It goes without saying that Sleep Token are pioneering an entirely new era of metal. When you’re inclined to refer to an album as a ‘body of work’, you know it’s doing something pretty extraordinary. Instrumentally rich, vocally captivating and ambitiously diverse, the hype surrounding the masked collective is understandable.
The third instalment of the Sleep Token project, Take Me To Eden, only amplifies these qualities; a fluid amalgamation of pop, prog-metal and everything in-between. Sonically, Take Me To Eden is pretty impressive.
Beyond its sound, however, the Sleep Token project begins to show a few cracks. The band’s commitment to world-building makes it impossible to critique their work without taking the lore and aesthetic into account – and, while Sleep Token undeniably deliver compelling, gargantuan soundscapes, there’s a glaring disconnect between the Sleep Token aesthetic and thematic endeavours.
Immediately, Take Me To Eden proves Sleep Token know how to pen an amazing track. ‘Chokehold’ is transfixing. A groove-tinged swell of cerebral metal, the track thrives in its thick, calmly gradious soundscaping. This is where Sleep Token shine. Tracks like ‘The Apparition’ and title epic ‘Take Me To Eden’ are woozily crafted to perfection. Black metal banger ‘Vore’ is equally as magnificent, truly the sonic embodiment of being chewed up and spat out with its abrasive brilliance.
The band’s reluctance to stick to one genre is commendable. At times the album feels more pop in its sensibilities than metal, which makes for some interesting moments. ‘Aqua Regia’ is a stand-out in its timelessly meditative flow, incorporating lush harps and some smooth, cocktail-bar-worthy piano, while ‘Ascensionism’ is a soft piano ballad before flowing into a contemporary, almost trap-like, radio-suited beat.
However, while this is sonically compelling, this is where the disconnect begins to rear its head. The sounds work, but do they work for this project? And are they even consistent enough to fit in with the rest of the album? Tracks like ‘Granite’ are truly metal’s answer to Hozier, and whilst it’s bloody good, Hozier’s sleek charm is a far cry from the black-paint smeared, mask-wearing, cloaked demi-gods Sleep Token have set themselves up to be.
‘The Summoning’ is a standout when considering the Sleep Token thematic disconnect. Again, sonically, it’s brilliant, capturing something almost out-of-body, tender and predatory in all the right ways. Breathless howls move into bestial screeching in a way that digs into your guts, wholy affecting. However, that’s when Sleep Token drag you down to earth with the most ridiculously ill-fitted lyrics on the record: “I didn’t wish that I could be your man, or maybe make a good girl bad”. Okay, Vessel, are you a terror-stricken servant offering tokens to the God of Sleep, or Bruno Mars?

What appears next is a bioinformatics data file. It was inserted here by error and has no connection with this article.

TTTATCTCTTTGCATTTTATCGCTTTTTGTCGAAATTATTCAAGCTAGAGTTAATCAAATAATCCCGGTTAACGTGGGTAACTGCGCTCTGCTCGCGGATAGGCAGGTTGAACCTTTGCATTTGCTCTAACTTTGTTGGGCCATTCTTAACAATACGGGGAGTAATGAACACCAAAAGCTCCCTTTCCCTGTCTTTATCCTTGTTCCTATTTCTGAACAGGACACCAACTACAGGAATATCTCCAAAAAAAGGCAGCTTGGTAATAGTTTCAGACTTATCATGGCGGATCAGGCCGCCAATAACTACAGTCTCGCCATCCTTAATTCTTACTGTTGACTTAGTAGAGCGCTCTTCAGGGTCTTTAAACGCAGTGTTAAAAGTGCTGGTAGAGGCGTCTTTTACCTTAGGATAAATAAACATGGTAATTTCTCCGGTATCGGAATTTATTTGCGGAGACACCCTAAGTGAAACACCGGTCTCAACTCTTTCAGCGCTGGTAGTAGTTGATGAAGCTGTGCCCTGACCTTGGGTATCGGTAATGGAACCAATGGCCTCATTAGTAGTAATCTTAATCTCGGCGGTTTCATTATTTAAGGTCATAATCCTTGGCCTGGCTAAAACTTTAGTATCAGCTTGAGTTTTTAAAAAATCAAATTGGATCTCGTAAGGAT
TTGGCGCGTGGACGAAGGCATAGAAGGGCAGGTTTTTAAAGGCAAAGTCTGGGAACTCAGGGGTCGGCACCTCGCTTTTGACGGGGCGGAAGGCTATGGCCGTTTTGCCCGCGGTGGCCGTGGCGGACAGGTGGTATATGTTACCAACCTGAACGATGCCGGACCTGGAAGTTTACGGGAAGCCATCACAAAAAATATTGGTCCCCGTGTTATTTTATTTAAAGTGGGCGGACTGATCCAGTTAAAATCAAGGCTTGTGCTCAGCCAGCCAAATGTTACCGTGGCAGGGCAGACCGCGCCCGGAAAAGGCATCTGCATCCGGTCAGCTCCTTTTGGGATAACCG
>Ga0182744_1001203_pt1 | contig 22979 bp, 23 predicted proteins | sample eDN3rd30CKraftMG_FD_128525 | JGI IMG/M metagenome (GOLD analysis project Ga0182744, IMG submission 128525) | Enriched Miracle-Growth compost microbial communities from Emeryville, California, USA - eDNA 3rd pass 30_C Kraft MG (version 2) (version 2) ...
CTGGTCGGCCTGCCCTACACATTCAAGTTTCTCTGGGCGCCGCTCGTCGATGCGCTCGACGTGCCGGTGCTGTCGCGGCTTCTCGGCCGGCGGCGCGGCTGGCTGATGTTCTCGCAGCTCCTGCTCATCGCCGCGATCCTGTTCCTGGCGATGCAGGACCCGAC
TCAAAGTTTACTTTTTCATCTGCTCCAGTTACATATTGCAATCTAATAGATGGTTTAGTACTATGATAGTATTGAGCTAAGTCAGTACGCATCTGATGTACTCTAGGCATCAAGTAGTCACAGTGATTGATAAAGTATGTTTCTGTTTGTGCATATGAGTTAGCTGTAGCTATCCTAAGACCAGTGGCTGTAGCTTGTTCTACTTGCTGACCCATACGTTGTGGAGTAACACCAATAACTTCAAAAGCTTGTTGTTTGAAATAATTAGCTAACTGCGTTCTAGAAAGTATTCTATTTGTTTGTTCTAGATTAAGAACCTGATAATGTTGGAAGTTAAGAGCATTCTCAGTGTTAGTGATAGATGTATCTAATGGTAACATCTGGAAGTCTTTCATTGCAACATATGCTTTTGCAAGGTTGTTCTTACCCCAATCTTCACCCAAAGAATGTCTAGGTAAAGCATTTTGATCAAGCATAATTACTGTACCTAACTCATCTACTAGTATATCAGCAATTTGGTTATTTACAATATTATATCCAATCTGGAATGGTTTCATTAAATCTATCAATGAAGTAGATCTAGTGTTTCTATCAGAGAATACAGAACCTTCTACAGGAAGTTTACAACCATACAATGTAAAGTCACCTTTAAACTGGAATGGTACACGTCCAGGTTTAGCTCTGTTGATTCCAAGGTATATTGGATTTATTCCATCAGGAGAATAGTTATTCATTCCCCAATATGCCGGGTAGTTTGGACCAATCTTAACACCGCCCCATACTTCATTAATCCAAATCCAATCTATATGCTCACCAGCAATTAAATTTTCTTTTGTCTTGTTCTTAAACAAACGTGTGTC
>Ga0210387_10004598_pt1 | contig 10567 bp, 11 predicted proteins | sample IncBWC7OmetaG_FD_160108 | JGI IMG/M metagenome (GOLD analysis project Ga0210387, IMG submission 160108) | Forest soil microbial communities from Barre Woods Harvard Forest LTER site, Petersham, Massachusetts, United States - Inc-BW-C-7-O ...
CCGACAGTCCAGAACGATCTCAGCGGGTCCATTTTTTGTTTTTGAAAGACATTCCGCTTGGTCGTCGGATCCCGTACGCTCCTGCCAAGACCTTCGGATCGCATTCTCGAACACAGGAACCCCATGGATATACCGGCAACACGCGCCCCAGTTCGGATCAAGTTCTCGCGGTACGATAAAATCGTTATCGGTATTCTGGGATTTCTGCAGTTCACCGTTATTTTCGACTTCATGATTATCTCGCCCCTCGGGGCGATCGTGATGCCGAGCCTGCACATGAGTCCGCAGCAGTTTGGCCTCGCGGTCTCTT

The track’s shift from ethereal intrigue to one of bland desire is perhaps a sign that six-plus minute songs aren’t always the best idea. It allows an idea to linger for too long, and that’s when the spark starts to fizzle out. It’s when Sleep Token’s genre-hopping gets a bit too eclectic, and it’s often when the tracks can lose you.
This, alongside the remarkably human elements thrown into certain tracks, leaves a strange taste in your mouth. ‘The Summoning’ shifts from an otherworldly, intriguingly Paganistic anthem to one that is essentially just another song to add to the pile of ‘man lusts after woman’.
Even if the track had remained more abstract, it could be saved – why throw in such an overtly sexual, shallow lyric? ‘DYWTYLM’ is another track begging the questions “do you wish that you loved me?”, and the humanity of the question yet again feels at odds with the Sleep Token lore.
‘Are You Really Okay’ is the most confusing of the lot, however. An almost noodle-y guitar ballad, the stripped back love-doused track is heart-warming, but imagining Vessel performing it feels obscene. It’s giving boy-next-door who throws rocks at your window and climbs up the gutter to kiss you goodnight; when an alternate version of Scream’s Ghostface attempts to do the same, it unfortunately removes some of the charm.
In many ways, these more ‘human’ moments are rendered pretty bland in comparison with the interesting lyricisms on offer. They feel more shallow, more like a track any band could write. And, frustratingly, they do at times draw away from Take Me To Eden’s strengths.
Overall, on Take Me To Eden, Sleep Token have crafted something glorious, brave and commendaly immense, despite the strange disconnect between the demi-god persona and the mundanity of human longing. You’re guaranteed to sink into the album’s various textures – just don’t think too much about the image of Vessel standing outside your house holding a boombox aloft above his head. It might ruin the immersion just a wee bit.